About which more later.

Tuesday, October 11, 2005

Healthy young things

"Healthy young animals are the future of your business. That's why it's crucial to choose a nutritious milk replacer. "

A few days ago, Dov Bear mentioned a number of blogs he visits regularly. So I checked 'em out. Several are more than interesting (and I haven't checked all of them, so these are not the ONLY interesting ones):
Godol Hador <> ,
Hirhurim <> ,
RenReb <> ,
Velveteen <> ,
PsychoToddler <> ,
YitzhakEyezik <> ,
Amshinover <> .

Dov Bear himself is at:
Read Dov Bear's blog. You won't regret it. Unless you voted for Bush, in which case you should call a priest and have that daemon cast out. Seriously. Get help.

Another favourite blog is Mar Gabriel,
Mar Gabriel fascinates because he writes, often with great charm, about a lifestyle almost mediaeval - the obsessive scholarly interests, the almost frantic pursuit of talmedish shabbesdikke involvement (trying to answer the eternal question: what and where am I eating this shabbes, and how will this shabbes differ from the ones that went before), and the habitus of a lomdishe olam.
All rather reminiscent of either the scholar at Oxenforde from Chaucer, or clerks at the University of Paris in the late middle-ages.
It is also refreshing to find writing that, almost obsessively, employs diacritical markings.

And if you visit Mar Gabriel, also visit Steg (dos iz nit der šteg) at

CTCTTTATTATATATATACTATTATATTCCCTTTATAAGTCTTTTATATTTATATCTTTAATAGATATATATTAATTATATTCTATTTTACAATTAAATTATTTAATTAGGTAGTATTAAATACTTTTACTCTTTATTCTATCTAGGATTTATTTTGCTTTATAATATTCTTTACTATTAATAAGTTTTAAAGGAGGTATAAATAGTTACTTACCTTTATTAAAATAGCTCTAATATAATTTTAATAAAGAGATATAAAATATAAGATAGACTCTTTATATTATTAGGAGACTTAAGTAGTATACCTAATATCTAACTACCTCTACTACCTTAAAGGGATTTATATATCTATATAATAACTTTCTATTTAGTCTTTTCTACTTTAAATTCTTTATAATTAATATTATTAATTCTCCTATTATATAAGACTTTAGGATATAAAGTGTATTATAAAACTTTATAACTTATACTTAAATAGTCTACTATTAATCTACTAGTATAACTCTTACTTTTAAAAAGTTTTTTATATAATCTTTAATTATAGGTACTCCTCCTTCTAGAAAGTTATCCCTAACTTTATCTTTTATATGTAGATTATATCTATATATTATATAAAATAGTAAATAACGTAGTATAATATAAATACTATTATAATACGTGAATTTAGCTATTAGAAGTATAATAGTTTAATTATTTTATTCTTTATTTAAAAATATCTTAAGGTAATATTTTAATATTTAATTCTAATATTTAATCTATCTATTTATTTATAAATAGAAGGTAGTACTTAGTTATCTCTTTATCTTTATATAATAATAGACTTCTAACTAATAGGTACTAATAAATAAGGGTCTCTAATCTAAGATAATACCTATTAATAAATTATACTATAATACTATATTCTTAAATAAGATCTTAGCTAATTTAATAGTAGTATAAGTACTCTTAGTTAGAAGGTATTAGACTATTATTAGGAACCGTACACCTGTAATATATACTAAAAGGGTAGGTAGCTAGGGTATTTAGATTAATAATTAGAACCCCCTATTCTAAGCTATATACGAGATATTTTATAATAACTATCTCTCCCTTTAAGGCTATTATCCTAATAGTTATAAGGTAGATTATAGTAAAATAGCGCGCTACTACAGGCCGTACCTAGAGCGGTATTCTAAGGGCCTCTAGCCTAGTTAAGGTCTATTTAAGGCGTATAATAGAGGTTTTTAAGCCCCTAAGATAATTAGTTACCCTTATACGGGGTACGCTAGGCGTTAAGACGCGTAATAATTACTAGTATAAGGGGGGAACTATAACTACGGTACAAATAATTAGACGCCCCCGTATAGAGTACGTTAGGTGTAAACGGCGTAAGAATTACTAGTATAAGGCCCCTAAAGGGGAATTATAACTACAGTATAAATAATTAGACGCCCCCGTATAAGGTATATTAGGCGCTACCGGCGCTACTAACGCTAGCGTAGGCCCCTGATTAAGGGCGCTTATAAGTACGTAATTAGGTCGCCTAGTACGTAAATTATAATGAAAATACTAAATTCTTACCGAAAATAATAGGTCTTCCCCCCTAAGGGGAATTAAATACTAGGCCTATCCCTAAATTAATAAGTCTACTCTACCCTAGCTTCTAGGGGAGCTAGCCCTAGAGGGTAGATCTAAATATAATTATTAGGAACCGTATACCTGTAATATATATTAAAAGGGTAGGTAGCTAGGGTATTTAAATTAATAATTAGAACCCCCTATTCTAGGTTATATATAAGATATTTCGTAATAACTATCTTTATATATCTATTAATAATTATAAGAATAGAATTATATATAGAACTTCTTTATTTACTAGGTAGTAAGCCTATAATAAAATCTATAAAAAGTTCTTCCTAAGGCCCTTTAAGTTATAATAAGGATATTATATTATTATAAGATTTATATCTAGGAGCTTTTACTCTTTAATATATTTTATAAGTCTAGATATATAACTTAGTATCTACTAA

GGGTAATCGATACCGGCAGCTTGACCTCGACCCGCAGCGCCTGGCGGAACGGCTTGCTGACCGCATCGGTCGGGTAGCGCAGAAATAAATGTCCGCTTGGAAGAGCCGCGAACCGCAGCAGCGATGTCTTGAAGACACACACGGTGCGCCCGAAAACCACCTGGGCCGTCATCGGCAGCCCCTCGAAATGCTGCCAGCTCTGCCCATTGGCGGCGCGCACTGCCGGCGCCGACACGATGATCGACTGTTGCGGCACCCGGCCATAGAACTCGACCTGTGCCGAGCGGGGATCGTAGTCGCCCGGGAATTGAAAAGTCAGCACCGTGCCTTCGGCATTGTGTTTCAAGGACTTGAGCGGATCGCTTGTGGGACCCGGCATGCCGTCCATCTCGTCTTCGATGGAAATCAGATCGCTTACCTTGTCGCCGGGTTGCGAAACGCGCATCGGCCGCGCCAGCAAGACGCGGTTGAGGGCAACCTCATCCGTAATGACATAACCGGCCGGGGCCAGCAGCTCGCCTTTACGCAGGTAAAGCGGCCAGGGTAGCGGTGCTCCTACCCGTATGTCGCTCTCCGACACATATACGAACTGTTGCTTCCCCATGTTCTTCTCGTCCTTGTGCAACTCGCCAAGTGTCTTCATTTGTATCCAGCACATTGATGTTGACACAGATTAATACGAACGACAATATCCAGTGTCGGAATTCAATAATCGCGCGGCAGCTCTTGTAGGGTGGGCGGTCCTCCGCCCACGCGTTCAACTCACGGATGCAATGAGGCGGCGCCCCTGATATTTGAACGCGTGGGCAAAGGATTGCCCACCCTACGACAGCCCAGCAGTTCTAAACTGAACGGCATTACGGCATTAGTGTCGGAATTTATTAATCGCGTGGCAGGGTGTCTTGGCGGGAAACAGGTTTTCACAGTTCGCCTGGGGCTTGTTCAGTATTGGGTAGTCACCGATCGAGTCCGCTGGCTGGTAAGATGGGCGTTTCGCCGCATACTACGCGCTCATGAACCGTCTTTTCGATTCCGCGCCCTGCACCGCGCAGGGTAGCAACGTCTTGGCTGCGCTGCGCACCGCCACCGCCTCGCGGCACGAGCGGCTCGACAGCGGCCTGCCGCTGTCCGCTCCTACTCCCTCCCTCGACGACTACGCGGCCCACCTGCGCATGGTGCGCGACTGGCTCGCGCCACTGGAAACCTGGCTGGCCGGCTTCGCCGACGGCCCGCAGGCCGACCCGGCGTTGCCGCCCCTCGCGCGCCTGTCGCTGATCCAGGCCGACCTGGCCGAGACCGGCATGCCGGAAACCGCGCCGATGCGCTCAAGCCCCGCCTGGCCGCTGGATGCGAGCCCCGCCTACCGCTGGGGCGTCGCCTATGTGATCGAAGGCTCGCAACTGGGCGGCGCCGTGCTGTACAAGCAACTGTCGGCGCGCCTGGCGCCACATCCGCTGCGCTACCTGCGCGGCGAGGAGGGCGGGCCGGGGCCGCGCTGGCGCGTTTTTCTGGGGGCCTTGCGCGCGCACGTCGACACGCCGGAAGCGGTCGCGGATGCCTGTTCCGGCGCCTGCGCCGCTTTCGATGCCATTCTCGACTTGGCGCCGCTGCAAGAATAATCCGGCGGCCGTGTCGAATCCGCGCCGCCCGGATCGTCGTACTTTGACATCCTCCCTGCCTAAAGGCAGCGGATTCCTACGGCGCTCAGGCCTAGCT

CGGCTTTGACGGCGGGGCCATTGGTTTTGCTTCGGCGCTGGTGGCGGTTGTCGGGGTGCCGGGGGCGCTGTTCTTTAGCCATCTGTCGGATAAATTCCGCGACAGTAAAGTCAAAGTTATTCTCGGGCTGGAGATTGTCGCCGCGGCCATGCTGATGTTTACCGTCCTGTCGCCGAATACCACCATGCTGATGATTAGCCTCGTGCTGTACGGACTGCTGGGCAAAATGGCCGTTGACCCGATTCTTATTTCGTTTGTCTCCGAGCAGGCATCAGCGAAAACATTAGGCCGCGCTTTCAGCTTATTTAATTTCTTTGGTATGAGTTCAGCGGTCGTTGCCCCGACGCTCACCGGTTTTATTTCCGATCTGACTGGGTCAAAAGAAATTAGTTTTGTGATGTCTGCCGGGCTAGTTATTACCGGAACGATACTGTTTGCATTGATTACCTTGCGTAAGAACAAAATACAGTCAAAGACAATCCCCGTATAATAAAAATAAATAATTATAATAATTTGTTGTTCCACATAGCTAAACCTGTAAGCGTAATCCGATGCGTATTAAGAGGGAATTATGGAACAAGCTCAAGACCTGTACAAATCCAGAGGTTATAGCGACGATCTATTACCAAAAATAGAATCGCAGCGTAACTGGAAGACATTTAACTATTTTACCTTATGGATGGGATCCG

Just be carefull not to ask him about his lesson plans.


Imagine the scene.... a smelly, smoke-filled tavern near the Spui square in Amsterdam nearly four centuries ago. A youngish fellow (Bredero), with a sharp intelligent face, happily recites his latest poem. It is an appalling slander of a person known to all, and very eloquent. There is much laughter and applause, and rounds of drink provided, if only he will recite it again. And one more time.

Unfortunately some friends of the butt of this verse are present and a violent riot ensues, in which the smart-aleck poet barely escapes with his life.
Follows a quick paraphrasis of the poem in question - Dutch first, English immediately underneath each line.

Daer ick gister avond quam
What I observed last night...

De Gierighe Gerrit, die lebbige dief,
[Penurious Jerry, that lusty thief, ]
Die vrijt nu zijns ghelijck,
[Is courting now an ugly bitch.]
Wangt hy het Modde van Gompen lief,
[He is enamoured of 'Muddy' from Gompen, ]
Die leelijck is en rijck.
[Who is horrible, but rich. ]

Sy het ien asingt ruym van vel,
[There is a peculiarity to her skin, ]
Niet muisvael, noch niet bongt,
[Tis neither mousy nor ruddy, ]
Na 't rotte-graeu gelijcket wel,
[But appears rotten grey, and seems ]
Maer swart wst inde grongt.
[To border on the hue of clay. ]

Haer tangden zijn Kastangie bruyn,